A grief-stricken and beautifully honest debut from one of the most significant musicians in modern pop music.
Considering the volume of mesmerising releases he’s put his name to, it’s incredible to think that Process is only Sampha’s debut album. Brimming with potential, the South Londoner first appeared back in 2010; astonishing listeners as both SBTRKT’s key wingman and an achingly honest solo artist in his own right. Over that time, he’s lent his unmistakable set of pipes to all manner of tunes with Drake, Solange and Frank Ocean all calling on his expertise to tug at those elusive heartstrings.
“Family and grief are two subjects often dwelled on during [Sampha’s] debut”
Process, however, is a personal affair – a poignant record forged in the aftermath of great loss. In September 2015, following a five-year battle with cancer, his mother Binty passed away. Sadder still, when Sampha was just a child, his father died, also from cancer.
As someone who has always sought comfort in music, it’s no surprise then that family and grief are two subjects often dwelled on during his debut. Never one to shy away from intimacy, on Process Sampha divulges his emotional turbulence with an impressive level of fearlessness and poetic command. It’s the most overwhelming feature of the album if you ask me, with an underlying sense of vulnerability laid bare.
“Sampha seems to embark on a wild road trip through his own psyche, like some frenzied amalgamation of Hunter S. Thompson and Michel Gondry…”
One of Process’ most amazing admissions of helplessness comes in the form of ‘Blood On Me’. Pursued by hooded adversaries, Sampha seems to embark on a wild road trip through his own psyche, like some frenzied amalgamation of Hunter S. Thompson and Michel Gondry. “I’m so alone now/swerving out of control,” he gasps over suffocating, vehement productions, reflecting the void left over from his mother’s death: “I crash the whip”.
As if that doesn’t sound irresistible enough, Sampha has also proven his worth as a remarkable vocalist. Blessed with a truly distinctive style of singing, we’ve always been able to discern his presence on a track from a mile off; however – unlike those SBTRKT and Lil Silva collaborations where his voice was interwoven into a rich tapestry of futuristic dance music – Process sees Sampha’s vocals in their rightful position centre stage.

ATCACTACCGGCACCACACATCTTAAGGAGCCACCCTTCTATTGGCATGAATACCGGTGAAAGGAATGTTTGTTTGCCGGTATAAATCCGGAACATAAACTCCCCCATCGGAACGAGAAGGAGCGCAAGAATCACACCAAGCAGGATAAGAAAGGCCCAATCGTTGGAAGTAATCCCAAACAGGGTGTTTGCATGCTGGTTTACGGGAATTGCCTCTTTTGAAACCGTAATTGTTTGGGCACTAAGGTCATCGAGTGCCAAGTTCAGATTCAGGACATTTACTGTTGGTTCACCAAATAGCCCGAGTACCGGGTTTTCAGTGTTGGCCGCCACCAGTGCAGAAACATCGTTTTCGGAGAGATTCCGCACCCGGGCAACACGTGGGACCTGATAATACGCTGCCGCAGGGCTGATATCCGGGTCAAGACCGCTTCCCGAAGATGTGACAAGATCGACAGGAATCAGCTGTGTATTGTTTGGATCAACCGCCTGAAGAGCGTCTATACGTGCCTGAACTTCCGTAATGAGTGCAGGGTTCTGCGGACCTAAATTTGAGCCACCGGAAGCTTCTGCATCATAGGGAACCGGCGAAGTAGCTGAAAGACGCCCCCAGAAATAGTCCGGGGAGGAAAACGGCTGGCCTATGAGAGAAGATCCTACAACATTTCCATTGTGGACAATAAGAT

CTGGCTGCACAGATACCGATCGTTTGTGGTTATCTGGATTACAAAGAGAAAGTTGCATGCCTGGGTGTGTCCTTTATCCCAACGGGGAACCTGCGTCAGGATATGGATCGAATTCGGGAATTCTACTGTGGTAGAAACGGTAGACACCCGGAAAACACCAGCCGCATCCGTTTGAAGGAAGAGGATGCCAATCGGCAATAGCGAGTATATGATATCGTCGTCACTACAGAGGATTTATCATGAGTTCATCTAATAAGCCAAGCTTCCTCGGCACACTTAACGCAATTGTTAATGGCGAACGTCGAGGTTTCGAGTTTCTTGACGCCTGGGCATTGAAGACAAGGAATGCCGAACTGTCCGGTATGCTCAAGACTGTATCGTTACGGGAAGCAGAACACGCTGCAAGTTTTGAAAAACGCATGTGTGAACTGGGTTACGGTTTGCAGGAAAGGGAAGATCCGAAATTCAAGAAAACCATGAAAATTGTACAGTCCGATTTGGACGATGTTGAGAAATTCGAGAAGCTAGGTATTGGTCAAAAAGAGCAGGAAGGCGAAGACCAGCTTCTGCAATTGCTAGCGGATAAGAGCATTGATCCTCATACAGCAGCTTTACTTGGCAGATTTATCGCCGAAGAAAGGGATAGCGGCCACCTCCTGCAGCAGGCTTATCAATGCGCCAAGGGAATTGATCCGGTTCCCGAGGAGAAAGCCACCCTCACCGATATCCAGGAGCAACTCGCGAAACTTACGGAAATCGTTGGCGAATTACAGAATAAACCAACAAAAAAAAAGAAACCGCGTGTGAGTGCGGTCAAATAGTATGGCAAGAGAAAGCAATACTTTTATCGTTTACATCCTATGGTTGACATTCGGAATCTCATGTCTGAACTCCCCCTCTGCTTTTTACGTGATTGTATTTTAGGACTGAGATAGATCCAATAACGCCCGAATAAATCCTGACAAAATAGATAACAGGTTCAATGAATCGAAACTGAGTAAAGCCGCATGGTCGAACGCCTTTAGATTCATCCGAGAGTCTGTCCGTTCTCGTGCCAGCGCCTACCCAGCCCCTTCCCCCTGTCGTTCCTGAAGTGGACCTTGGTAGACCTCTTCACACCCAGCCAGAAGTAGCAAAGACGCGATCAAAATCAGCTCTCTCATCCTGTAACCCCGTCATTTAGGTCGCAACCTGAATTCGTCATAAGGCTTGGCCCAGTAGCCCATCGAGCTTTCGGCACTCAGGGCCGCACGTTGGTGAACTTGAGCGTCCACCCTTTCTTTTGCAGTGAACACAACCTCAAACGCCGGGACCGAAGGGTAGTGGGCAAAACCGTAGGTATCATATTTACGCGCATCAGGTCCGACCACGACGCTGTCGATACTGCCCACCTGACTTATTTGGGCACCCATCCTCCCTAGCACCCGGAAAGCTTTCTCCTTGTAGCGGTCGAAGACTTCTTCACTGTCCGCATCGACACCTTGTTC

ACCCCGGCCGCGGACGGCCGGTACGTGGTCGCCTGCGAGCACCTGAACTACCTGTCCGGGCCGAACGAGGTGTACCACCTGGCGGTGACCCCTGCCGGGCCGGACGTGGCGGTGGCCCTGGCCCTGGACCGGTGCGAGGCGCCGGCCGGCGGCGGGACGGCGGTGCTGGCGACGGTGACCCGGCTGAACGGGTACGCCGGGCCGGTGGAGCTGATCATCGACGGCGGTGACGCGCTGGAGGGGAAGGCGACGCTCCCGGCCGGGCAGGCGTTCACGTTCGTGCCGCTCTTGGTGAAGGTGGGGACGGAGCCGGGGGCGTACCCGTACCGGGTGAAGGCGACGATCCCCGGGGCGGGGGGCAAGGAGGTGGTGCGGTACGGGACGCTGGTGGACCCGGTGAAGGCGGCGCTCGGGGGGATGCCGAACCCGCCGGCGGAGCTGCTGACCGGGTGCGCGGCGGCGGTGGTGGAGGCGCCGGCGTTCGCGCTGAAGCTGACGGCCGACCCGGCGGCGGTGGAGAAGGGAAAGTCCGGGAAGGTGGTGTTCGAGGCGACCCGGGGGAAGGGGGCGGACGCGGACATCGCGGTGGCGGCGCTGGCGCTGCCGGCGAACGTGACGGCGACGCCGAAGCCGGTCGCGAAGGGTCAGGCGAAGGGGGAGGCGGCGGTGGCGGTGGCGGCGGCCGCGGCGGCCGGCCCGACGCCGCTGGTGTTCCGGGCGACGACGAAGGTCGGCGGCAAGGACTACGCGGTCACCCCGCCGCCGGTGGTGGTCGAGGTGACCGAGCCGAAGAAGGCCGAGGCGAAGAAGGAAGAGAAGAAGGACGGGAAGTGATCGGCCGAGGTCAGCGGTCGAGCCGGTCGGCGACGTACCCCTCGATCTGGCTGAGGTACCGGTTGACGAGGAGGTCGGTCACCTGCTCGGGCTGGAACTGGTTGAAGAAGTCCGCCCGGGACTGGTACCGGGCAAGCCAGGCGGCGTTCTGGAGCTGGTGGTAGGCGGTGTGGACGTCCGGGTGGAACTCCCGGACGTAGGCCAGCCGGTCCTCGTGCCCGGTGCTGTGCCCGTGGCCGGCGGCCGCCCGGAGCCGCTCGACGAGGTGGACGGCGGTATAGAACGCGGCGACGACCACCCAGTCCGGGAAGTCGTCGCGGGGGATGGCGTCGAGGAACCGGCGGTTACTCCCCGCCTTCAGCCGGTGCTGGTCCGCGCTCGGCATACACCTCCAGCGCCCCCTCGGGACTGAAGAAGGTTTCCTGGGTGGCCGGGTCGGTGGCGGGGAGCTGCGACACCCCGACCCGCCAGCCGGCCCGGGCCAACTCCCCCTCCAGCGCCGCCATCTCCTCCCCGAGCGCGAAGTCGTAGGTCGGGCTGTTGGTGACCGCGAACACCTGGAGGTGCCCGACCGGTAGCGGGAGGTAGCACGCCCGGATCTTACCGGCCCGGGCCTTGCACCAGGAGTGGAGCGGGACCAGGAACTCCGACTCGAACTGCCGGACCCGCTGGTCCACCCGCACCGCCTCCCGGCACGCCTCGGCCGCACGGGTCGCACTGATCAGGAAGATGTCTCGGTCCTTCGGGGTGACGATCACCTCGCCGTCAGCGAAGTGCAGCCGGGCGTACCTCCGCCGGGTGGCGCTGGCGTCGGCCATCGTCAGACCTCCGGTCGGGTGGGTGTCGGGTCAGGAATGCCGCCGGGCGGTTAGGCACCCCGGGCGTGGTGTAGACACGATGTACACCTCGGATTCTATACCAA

On ‘(Nobody Knows Me) Like The Piano’ particularly, his raw, emotive voice sounds nothing short of spectacular. An ode to both his recently deceased mother and his treasured instrument, it’s one of the album’s most authentic pieces. Gorgeously sparse, the song captures Sampha at his most poignant and affecting, singing falsetto over a (surprise surprise) piano backdrop in the same vein as his captivating 2013 single ‘Too Much’.
Despite his penchant for morbid lyrics, as a producer Sampha embraces his upbeat side with both hands. ‘Reverse Faults’ is an audacious, off-kilter pop song, its influences rooted in the sweaty dancefloors of London’s nightclubs. The following track, ‘Under’, features a dense crescendo of synths and vocals. ‘Kora Sings’, on the other hand, apparently takes its inspiration from the folk music of Mali. It’s a fidgeting, Friendly Fires-esque number, and yet despite the vibrancy of the productions, Sampha the wordsmith is still breathtakingly earnest, imploring his mother not to disappear.
“Process never feels unwelcoming or self-indulgent”
Elsewhere on the record Sampha shuns experimentation for a more classic approach to song writing. ‘Take Me Inside’ and ‘What Shouldn’t I Be?’ are two beautifully minimal ballads, the latter evoking David Bowie’s ‘Moss Garden’ in its instrumentation. Co-written by Kanye West (who Sampha first worked with on ‘Saint Pablo’), ‘Timmy’s Prayer’ starts life as a euphoric soul number; however, as it unfurls, contemporary electronics artfully trickle in in a way not dissimilar to some of Jamie xx’s remixes for Gil Scott-Heron.
Overall though Process has the feel of an album created for deeply personal reasons. As he explains on ‘(Nobody Knows Me) Like The Piano’, Sampha plays music therapeutically, using the piano as a catharsis from the pain of reality. Even the title suggests that the LP was written for the sake of writing it. That said, Process never feels unwelcoming or self-indulgent. Yes, Sampha may have made this album primarily for himself, but listening in is an absolute delight.
Image courtesy of Sampha via Facebook.